Every customer has questions about your business, but unfortunately, some have 20. Those customers take up time and can limit your ability to help others with just a specific question or two about a purchase. Dealing with long conversations that involve the most basic aspects of your business can be frustrating for both you and the customer.
The good news is that you can address most of their concerns without having to spend time with them individually. It all comes back to your customer knowledge, website content, and a bit of work to answer things before they’re asked out loud.
It’s an important process, and we’ll show you how to get started.
Collect User and Business Data
Part of answering customer questions involves learning about what they could ask. The best place to start is to gather some information on your users and your store’s orders. Aggregate everything that you have, from profiles and information about your average user to average order costs, shipping times and distances, and anything else you can.
This information will be useful for both creating questions and finding the answers to what people will ask.
If you identify trends or common concerns — such as your medium-size shirts are often returned and exchanged for a large — you can identify areas to address. In this case, it might be a sizing chart or adding a note that many people order a size up.
Test Your Entire Process
Another proactive step to answering customer questions involves moving through your entire sales process to find bottlenecks, areas of confusion, and find spots where you’re not providing enough information.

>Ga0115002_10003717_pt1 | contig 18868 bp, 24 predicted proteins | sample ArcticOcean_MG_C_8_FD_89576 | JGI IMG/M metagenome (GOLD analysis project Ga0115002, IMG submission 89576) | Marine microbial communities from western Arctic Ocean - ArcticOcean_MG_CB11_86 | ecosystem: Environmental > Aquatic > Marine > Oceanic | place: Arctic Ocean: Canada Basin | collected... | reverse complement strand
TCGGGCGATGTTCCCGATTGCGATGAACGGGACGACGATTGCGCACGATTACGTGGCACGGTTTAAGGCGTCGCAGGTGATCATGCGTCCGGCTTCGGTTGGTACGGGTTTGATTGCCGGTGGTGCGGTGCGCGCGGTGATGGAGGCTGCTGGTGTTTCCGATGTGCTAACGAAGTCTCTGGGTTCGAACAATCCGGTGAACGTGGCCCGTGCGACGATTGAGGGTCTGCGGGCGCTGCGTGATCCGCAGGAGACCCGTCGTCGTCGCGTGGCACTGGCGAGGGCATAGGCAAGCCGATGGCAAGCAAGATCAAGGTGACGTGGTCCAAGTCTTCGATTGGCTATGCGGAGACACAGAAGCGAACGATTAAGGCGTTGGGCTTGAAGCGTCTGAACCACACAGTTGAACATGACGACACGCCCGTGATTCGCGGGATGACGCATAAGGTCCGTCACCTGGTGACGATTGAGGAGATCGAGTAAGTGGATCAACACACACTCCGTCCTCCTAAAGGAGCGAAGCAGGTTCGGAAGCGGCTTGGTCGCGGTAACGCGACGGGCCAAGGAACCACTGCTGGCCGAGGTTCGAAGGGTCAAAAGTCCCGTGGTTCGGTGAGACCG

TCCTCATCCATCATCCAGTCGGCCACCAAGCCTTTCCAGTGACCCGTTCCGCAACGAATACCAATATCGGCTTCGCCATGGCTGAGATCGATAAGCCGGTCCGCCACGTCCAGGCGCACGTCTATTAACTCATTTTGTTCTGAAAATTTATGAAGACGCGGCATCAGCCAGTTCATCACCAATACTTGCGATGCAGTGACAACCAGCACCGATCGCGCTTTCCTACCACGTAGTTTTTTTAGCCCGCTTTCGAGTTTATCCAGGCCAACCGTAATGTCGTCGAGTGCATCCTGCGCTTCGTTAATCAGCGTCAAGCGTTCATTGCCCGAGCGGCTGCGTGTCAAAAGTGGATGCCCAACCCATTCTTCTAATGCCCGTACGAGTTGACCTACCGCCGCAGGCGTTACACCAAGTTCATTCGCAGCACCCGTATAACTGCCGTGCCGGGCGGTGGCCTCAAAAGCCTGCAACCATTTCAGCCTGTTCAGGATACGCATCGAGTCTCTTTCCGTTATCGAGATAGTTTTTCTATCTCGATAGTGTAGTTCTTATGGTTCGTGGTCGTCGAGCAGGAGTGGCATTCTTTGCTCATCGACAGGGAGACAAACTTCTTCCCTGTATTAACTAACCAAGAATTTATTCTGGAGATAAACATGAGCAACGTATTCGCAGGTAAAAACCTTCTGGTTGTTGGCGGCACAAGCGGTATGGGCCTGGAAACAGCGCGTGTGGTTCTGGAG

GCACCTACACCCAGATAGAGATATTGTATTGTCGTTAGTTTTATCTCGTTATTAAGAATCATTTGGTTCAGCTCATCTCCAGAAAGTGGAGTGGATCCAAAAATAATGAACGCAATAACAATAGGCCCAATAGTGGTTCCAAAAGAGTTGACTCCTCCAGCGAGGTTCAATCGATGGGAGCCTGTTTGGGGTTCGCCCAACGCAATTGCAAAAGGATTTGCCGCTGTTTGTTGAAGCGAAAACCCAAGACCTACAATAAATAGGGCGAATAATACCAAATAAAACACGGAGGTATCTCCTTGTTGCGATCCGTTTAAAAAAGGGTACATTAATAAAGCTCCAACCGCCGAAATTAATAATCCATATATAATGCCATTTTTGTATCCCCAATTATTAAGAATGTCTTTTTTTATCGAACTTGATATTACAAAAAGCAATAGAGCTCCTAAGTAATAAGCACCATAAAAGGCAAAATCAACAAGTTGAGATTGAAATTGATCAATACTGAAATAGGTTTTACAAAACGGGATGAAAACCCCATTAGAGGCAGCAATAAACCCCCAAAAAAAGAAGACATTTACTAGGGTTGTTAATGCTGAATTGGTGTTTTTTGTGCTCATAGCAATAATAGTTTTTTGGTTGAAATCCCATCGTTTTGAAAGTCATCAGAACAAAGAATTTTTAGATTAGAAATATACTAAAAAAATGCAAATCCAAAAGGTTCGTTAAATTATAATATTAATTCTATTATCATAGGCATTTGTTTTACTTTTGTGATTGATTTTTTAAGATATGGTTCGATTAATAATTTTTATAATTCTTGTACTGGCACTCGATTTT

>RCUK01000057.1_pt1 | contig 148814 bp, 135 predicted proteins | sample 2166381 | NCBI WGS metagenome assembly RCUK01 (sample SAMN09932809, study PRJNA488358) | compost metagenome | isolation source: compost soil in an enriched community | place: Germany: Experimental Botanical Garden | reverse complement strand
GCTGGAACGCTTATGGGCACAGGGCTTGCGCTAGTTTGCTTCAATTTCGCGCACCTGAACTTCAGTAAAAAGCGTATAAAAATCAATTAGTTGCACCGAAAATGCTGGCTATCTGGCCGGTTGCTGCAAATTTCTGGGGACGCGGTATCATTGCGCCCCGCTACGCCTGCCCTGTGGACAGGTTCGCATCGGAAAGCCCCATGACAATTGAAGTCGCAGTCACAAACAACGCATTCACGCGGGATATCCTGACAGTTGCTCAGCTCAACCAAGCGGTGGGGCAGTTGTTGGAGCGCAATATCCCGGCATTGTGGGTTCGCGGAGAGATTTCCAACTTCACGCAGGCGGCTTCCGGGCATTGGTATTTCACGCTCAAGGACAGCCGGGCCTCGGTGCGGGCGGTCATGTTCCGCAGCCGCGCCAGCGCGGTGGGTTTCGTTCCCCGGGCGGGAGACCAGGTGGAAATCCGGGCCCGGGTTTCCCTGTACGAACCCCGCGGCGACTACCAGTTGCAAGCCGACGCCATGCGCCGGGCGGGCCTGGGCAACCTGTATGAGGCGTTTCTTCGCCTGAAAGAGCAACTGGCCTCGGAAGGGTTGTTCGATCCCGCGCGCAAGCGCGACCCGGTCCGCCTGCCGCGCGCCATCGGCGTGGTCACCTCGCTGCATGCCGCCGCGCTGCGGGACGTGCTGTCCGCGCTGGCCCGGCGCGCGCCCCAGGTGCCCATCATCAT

It’s okay if you run through the process yourself, but you’ll want people unfamiliar with your brand to do so too. New customers may identify areas where you know the answer to a question because it’s your business, but the site isn’t demonstrating.
In these tests, start with ads or social marketing, move through multiple product pages, add different items to a shopping cart, and make a purchase. You can go a step further and have the paid testers return the goods at the end to also test out your returns process.
Have them write down concerns and questions as they go. This will give you a good list of items and concerns to address on your site.
Create a Comprehensive FAQ
Now, we’ll get to the first part of answering the title’s premise: answering questions without taking up all your time or driving your sales and service teams insane.
First up is collecting all of the questions and concerns you identify in both the business data and your sales process reviews. Get as much together as you can and work hard to find out the answers to the question.
Go overboard here. Your best defense against complaints or a flood of lengthy customer service requests is to an extensive list of questions that you can point users to at any moment.
Having a lot of detail on your FAQ page gives you two advantages:
- You might answer all the questions the customer had so they don’t need to ask your team.
- You are creating a document that your sales or service team can use to answer customer questions. It ensures that answers are consistent for usual questions.
Building the FAQ also gives your designer something to work with when updating product pages. This might mean including the average ship time, a size chart, or listing out who is your order fulfilment partner so they can know who to expect to get a package from.
Provide Easy Customer Service Access
After you’ve built out your FAQ and plastered different sections on relevant site pages, go through your website to make sure it’s easy to contact you when there’s a problem. The simpler this is, the less you’ll be adding to the frustration of someone before they can reach you.